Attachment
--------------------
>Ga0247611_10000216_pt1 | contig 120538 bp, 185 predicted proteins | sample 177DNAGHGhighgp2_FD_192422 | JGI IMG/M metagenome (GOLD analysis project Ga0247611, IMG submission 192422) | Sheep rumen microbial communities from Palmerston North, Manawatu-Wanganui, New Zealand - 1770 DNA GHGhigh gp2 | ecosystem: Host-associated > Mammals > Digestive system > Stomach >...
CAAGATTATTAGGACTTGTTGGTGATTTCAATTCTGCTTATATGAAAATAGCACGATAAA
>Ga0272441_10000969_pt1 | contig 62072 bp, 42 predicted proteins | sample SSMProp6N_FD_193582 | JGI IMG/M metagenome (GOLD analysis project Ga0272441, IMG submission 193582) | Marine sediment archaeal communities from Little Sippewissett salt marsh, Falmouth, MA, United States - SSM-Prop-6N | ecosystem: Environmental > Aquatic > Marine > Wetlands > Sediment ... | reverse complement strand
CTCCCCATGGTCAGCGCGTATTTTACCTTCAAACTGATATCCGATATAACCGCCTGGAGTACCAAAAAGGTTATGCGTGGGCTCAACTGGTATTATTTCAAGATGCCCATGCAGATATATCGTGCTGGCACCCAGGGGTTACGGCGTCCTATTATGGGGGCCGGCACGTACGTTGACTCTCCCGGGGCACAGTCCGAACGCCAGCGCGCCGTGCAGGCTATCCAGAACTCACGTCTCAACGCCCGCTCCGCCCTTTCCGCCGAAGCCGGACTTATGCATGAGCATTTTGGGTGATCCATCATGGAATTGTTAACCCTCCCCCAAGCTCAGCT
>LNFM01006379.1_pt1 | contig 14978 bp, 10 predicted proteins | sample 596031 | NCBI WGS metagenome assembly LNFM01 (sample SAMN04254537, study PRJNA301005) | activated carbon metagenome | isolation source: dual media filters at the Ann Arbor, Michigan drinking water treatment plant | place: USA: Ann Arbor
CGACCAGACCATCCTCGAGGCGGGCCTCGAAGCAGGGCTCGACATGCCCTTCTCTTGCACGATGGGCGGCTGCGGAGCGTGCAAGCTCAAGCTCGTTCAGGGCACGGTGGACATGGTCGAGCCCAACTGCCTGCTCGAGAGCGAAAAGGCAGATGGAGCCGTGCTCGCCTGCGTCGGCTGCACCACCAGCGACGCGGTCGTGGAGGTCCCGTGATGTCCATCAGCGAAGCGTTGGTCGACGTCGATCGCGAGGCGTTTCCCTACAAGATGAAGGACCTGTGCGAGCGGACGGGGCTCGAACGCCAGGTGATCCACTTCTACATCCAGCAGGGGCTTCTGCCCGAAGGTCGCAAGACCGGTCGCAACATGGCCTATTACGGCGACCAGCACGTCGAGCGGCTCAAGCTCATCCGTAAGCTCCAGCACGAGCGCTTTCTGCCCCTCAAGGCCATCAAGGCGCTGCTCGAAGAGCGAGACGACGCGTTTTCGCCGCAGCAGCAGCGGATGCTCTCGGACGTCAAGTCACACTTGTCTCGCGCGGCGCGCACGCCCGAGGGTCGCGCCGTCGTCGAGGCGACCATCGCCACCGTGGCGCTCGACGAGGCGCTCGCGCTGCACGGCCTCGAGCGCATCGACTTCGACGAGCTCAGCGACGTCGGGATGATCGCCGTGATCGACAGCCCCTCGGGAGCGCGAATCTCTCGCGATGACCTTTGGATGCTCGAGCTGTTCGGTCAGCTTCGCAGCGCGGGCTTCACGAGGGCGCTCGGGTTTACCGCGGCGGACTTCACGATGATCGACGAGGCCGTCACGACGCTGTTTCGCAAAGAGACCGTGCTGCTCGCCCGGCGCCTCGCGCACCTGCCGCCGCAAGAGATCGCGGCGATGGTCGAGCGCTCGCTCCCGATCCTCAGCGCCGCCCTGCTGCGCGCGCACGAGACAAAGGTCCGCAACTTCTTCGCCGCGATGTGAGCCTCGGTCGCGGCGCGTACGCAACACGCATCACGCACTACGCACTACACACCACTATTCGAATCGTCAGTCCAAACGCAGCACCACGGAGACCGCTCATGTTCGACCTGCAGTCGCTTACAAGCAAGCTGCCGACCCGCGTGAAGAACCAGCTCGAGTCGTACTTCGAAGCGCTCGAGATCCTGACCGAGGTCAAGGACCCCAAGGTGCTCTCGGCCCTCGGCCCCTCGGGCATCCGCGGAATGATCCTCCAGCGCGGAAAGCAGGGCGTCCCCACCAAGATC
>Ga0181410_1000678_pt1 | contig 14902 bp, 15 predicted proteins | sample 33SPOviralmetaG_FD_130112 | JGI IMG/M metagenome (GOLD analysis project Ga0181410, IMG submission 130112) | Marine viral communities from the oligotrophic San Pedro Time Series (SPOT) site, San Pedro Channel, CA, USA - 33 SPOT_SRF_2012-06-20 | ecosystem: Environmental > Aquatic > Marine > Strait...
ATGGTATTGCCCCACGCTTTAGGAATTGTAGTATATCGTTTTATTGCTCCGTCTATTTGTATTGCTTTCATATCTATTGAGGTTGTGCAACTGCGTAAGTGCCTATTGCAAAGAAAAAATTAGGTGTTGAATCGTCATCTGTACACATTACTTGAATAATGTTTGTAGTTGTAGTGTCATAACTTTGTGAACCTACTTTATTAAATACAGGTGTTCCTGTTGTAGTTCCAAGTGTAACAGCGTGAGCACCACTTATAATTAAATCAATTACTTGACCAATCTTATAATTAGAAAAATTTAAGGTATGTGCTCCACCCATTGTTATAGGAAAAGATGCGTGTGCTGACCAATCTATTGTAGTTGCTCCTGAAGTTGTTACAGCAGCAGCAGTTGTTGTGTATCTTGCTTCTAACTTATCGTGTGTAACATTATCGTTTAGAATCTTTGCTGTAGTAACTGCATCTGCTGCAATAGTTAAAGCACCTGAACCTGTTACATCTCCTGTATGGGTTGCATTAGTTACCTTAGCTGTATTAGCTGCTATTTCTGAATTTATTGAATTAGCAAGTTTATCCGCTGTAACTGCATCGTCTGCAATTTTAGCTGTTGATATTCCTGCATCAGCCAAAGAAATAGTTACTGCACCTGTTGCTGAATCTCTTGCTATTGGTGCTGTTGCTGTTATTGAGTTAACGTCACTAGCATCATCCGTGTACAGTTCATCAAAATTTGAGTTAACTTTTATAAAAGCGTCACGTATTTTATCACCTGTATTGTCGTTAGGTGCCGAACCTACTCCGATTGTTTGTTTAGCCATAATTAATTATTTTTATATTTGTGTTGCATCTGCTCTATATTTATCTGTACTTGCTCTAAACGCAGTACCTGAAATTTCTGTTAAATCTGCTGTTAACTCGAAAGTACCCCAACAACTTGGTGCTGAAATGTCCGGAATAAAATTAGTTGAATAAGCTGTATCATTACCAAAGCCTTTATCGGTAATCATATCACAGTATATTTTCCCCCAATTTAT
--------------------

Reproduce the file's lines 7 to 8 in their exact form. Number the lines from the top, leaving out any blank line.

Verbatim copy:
>Ga0181410_1000678_pt1 | contig 14902 bp, 15 predicted proteins | sample 33SPOviralmetaG_FD_130112 | JGI IMG/M metagenome (GOLD analysis project Ga0181410, IMG submission 130112) | Marine viral communities from the oligotrophic San Pedro Time Series (SPOT) site, San Pedro Channel, CA, USA - 33 SPOT_SRF_2012-06-20 | ecosystem: Environmental > Aquatic > Marine > Strait...
ATGGTATTGCCCCACGCTTTAGGAATTGTAGTATATCGTTTTATTGCTCCGTCTATTTGTATTGCTTTCATATCTATTGAGGTTGTGCAACTGCGTAAGTGCCTATTGCAAAGAAAAAATTAGGTGTTGAATCGTCATCTGTACACATTACTTGAATAATGTTTGTAGTTGTAGTGTCATAACTTTGTGAACCTACTTTATTAAATACAGGTGTTCCTGTTGTAGTTCCAAGTGTAACAGCGTGAGCACCACTTATAATTAAATCAATTACTTGACCAATCTTATAATTAGAAAAATTTAAGGTATGTGCTCCACCCATTGTTATAGGAAAAGATGCGTGTGCTGACCAATCTATTGTAGTTGCTCCTGAAGTTGTTACAGCAGCAGCAGTTGTTGTGTATCTTGCTTCTAACTTATCGTGTGTAACATTATCGTTTAGAATCTTTGCTGTAGTAACTGCATCTGCTGCAATAGTTAAAGCACCTGAACCTGTTACATCTCCTGTATGGGTTGCATTAGTTACCTTAGCTGTATTAGCTGCTATTTCTGAATTTATTGAATTAGCAAGTTTATCCGCTGTAACTGCATCGTCTGCAATTTTAGCTGTTGATATTCCTGCATCAGCCAAAGAAATAGTTACTGCACCTGTTGCTGAATCTCTTGCTATTGGTGCTGTTGCTGTTATTGAGTTAACGTCACTAGCATCATCCGTGTACAGTTCATCAAAATTTGAGTTAACTTTTATAAAAGCGTCACGTATTTTATCACCTGTATTGTCGTTAGGTGCCGAACCTACTCCGATTGTTTGTTTAGCCATAATTAATTATTTTTATATTTGTGTTGCATCTGCTCTATATTTATCTGTACTTGCTCTAAACGCAGTACCTGAAATTTCTGTTAAATCTGCTGTTAACTCGAAAGTACCCCAACAACTTGGTGCTGAAATGTCCGGAATAAAATTAGTTGAATAAGCTGTATCATTACCAAAGCCTTTATCGGTAATCATATCACAGTATATTTTCCCCCAATTTAT